Demand for heterosexual commercial sex services in Ibadan, Nigeria

Olanrewaju Olaniyan, Noah Olasehinde, Adewuyi Akintaro, Olabisi Afolabi

Abstract


Context/Backgroud: This paper examines the demand for heterosexual commercial sex services in Ibadan, Nigeria with specific focus on the sub-markets where different commercial sex activities are usually traded. Identified players include commercial sex workers (females), clients (males) and intermediaries (exploiters).

Data Sources & Method: This study employed multi-stage sampling procedure. At the first stage, the most populous local government area in Ibadan was purposively selected; for the second stage, ten locations where commercial sex work exists were purposively selected while eighteen (18) clients were randomly and discretely selected from each of the sites at the last stage.  The eventual sample size was one hundred and sixty-eight (168) clients. The empirical model derived from the rational addiction theory and it was estimated using Ordinary Least Squares (OLS) technique.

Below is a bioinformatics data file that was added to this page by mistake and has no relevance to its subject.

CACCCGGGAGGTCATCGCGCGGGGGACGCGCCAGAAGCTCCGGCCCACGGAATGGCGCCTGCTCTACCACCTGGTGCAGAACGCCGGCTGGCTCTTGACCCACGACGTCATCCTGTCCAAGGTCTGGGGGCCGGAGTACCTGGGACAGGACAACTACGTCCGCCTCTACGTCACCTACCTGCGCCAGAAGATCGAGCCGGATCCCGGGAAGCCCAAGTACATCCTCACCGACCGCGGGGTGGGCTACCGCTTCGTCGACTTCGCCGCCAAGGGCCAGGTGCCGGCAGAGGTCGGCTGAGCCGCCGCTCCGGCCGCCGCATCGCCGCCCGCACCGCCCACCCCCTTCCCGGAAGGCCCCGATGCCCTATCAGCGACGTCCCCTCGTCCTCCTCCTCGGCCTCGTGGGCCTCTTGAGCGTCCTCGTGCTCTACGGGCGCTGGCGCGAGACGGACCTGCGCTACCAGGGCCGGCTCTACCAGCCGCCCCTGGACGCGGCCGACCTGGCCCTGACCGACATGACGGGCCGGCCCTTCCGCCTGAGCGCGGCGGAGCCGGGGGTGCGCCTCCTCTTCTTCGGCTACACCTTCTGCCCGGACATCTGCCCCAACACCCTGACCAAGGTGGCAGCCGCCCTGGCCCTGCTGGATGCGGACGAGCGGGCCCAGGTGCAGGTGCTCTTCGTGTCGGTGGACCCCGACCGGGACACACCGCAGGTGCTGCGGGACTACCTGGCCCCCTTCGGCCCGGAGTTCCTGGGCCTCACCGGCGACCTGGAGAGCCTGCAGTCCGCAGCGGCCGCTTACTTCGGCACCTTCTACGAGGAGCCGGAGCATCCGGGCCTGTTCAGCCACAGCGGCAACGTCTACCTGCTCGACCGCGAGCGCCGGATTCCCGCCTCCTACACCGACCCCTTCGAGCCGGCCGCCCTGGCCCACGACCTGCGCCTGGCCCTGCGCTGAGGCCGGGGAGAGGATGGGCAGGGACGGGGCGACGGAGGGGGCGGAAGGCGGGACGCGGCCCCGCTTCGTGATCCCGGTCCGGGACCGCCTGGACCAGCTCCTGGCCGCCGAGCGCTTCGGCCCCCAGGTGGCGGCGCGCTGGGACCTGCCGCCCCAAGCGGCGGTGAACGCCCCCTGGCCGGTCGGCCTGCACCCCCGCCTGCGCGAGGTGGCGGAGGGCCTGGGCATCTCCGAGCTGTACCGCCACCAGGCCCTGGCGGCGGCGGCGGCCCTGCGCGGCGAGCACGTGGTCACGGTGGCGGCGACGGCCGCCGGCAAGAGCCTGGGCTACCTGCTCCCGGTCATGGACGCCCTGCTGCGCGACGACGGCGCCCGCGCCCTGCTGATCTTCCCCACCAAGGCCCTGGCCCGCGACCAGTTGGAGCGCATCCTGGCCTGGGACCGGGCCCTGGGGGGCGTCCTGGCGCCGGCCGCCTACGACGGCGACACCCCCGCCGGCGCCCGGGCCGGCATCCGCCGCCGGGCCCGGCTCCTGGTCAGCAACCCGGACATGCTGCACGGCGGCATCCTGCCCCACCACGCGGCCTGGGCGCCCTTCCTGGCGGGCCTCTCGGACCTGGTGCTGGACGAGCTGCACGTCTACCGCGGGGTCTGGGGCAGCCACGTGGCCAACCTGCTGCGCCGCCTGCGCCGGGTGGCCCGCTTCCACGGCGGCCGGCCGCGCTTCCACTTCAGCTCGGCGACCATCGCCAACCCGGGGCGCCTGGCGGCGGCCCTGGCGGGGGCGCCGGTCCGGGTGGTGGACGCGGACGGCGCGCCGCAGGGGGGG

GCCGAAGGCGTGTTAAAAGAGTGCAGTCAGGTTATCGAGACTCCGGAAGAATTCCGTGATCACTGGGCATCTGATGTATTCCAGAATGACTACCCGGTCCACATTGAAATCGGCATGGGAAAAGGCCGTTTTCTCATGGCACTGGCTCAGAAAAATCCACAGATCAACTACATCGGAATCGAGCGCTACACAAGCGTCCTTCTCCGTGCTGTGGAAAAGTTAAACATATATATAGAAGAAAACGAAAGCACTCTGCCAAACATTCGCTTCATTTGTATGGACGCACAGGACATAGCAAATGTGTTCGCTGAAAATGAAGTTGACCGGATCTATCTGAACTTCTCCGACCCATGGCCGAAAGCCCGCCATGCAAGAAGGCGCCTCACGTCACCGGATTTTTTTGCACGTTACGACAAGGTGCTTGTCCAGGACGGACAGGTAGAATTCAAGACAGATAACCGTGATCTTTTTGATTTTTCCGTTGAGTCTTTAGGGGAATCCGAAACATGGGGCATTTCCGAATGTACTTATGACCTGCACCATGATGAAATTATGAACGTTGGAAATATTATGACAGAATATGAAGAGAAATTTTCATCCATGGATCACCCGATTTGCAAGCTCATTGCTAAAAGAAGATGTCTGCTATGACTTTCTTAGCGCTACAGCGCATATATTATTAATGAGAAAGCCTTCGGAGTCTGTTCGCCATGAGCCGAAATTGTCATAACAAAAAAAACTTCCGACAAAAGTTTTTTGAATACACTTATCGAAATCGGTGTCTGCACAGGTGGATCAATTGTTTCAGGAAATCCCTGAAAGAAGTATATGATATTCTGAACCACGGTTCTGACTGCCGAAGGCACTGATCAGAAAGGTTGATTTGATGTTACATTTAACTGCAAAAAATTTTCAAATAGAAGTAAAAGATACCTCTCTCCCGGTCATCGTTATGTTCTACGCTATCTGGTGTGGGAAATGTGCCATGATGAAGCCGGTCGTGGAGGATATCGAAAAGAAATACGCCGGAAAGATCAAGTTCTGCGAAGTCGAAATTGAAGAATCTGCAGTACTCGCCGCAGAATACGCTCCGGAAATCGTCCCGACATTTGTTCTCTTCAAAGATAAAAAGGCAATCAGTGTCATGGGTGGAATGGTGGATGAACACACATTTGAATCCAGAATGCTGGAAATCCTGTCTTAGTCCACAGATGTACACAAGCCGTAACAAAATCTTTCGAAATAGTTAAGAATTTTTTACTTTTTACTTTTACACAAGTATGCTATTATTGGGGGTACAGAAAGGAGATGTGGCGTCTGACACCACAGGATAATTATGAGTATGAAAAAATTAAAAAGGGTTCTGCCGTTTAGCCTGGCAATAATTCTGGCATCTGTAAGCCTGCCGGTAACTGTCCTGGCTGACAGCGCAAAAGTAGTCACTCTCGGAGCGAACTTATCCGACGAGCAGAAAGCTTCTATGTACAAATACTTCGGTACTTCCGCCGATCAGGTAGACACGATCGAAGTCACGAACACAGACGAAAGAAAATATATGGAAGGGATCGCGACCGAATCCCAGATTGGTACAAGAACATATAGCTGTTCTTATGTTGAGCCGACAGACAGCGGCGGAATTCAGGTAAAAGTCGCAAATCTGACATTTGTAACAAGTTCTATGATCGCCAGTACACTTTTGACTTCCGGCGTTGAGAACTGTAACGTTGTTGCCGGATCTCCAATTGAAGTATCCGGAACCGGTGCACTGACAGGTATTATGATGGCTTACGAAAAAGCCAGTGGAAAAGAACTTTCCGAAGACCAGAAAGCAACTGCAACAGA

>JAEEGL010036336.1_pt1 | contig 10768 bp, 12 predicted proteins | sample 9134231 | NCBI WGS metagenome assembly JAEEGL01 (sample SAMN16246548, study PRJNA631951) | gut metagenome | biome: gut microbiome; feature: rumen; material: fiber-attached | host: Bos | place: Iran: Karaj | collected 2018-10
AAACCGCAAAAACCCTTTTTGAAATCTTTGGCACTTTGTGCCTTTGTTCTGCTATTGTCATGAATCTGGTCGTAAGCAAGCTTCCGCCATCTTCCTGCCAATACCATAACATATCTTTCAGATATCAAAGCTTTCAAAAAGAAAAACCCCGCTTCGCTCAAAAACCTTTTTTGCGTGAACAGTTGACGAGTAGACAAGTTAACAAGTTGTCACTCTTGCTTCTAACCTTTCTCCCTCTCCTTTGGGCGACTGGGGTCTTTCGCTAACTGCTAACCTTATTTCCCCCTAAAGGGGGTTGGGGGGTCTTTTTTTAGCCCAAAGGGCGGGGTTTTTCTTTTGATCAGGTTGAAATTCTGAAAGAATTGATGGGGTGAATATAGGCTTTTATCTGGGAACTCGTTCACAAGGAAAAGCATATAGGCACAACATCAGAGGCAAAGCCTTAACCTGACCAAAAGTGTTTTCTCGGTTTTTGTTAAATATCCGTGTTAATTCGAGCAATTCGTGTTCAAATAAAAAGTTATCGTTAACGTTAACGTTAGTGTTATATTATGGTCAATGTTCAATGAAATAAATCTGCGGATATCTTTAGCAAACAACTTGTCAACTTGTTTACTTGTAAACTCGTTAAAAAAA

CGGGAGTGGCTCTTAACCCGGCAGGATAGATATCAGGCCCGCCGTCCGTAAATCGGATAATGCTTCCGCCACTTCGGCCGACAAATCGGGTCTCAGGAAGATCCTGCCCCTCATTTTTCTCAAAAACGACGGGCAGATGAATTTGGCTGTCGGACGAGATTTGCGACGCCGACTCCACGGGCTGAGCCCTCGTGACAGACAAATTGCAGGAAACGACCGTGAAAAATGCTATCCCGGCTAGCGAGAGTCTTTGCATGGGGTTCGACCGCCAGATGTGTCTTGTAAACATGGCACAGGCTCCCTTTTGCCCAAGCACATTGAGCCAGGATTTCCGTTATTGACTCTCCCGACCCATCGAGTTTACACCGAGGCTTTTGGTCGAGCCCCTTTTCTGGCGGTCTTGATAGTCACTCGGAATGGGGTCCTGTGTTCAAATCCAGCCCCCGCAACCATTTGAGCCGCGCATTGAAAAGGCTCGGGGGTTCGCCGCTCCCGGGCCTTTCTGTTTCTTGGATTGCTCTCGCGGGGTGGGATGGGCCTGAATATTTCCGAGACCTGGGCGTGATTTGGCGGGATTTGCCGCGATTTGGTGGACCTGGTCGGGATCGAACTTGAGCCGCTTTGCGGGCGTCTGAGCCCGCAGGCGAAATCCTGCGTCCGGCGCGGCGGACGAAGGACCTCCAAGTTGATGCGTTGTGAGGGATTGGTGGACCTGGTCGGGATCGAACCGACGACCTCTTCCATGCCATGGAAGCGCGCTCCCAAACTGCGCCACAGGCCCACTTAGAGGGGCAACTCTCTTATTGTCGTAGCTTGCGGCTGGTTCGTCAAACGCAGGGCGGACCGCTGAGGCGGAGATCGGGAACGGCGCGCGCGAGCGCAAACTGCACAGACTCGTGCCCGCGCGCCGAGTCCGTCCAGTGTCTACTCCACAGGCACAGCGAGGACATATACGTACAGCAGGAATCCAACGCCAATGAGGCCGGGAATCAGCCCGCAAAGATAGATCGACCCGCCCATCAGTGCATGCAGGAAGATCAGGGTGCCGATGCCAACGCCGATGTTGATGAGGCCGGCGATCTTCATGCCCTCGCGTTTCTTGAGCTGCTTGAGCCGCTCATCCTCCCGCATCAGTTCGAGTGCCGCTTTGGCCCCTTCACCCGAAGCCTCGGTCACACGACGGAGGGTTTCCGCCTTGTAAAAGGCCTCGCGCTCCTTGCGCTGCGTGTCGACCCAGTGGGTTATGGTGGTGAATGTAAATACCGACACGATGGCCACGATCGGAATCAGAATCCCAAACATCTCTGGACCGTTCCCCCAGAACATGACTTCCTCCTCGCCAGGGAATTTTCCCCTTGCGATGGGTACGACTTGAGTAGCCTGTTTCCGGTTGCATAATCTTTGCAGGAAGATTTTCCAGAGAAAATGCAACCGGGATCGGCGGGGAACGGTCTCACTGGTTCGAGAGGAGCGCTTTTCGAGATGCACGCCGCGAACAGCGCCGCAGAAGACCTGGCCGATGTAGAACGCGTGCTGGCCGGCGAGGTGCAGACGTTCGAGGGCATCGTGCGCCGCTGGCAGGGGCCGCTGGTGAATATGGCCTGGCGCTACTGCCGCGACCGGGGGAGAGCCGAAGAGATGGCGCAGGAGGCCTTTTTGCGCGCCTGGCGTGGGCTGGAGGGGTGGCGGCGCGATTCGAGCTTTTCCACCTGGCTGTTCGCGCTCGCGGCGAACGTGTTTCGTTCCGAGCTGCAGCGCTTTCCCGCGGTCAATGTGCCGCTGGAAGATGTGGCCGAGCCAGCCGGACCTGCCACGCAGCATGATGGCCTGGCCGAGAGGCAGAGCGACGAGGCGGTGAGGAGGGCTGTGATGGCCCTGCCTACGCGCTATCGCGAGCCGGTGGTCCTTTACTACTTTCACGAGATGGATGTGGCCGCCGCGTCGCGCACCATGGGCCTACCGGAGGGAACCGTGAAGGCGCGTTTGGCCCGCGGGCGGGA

Results: The results show that the demand is highly responsive to age, marital status, income, tastes and preferences and the price (with respect to condom usage). Clubs/bars, streets and houses were the highly patronised sub-markets, though the demand was increasing with short time and per night services in some sub-markets, it was decreasing in others. The nature of risk became more pronounced with clubs/bar clients being more risk loving while others were risk averse in other sub-markets based on their respective significant condom usage.

 


Keywords


demand, heterosexual, Nigeria, commercial sex services, sub-markets

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DOI: http://dx.doi.org/10.11564/31-2-1045

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